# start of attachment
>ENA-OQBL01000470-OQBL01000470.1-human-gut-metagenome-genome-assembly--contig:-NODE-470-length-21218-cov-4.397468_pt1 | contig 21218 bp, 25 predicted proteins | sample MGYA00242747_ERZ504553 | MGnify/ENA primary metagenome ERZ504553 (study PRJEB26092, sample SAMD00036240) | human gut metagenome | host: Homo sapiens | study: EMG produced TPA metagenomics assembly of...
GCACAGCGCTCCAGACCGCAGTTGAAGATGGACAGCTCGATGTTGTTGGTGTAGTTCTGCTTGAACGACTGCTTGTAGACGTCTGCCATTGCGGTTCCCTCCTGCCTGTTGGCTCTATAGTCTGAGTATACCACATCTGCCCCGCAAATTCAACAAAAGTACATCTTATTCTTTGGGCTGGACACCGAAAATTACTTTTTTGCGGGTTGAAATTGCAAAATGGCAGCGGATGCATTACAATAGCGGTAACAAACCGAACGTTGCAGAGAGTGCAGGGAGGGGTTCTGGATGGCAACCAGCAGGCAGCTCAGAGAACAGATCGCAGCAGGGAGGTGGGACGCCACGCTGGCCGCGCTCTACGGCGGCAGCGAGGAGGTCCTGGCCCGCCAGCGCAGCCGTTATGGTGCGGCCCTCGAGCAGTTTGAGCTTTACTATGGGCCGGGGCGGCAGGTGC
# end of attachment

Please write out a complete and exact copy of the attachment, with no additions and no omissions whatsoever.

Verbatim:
>ENA-OQBL01000470-OQBL01000470.1-human-gut-metagenome-genome-assembly--contig:-NODE-470-length-21218-cov-4.397468_pt1 | contig 21218 bp, 25 predicted proteins | sample MGYA00242747_ERZ504553 | MGnify/ENA primary metagenome ERZ504553 (study PRJEB26092, sample SAMD00036240) | human gut metagenome | host: Homo sapiens | study: EMG produced TPA metagenomics assembly of...
GCACAGCGCTCCAGACCGCAGTTGAAGATGGACAGCTCGATGTTGTTGGTGTAGTTCTGCTTGAACGACTGCTTGTAGACGTCTGCCATTGCGGTTCCCTCCTGCCTGTTGGCTCTATAGTCTGAGTATACCACATCTGCCCCGCAAATTCAACAAAAGTACATCTTATTCTTTGGGCTGGACACCGAAAATTACTTTTTTGCGGGTTGAAATTGCAAAATGGCAGCGGATGCATTACAATAGCGGTAACAAACCGAACGTTGCAGAGAGTGCAGGGAGGGGTTCTGGATGGCAACCAGCAGGCAGCTCAGAGAACAGATCGCAGCAGGGAGGTGGGACGCCACGCTGGCCGCGCTCTACGGCGGCAGCGAGGAGGTCCTGGCCCGCCAGCGCAGCCGTTATGGTGCGGCCCTCGAGCAGTTTGAGCTTTACTATGGGCCGGGGCGGCAGGTGC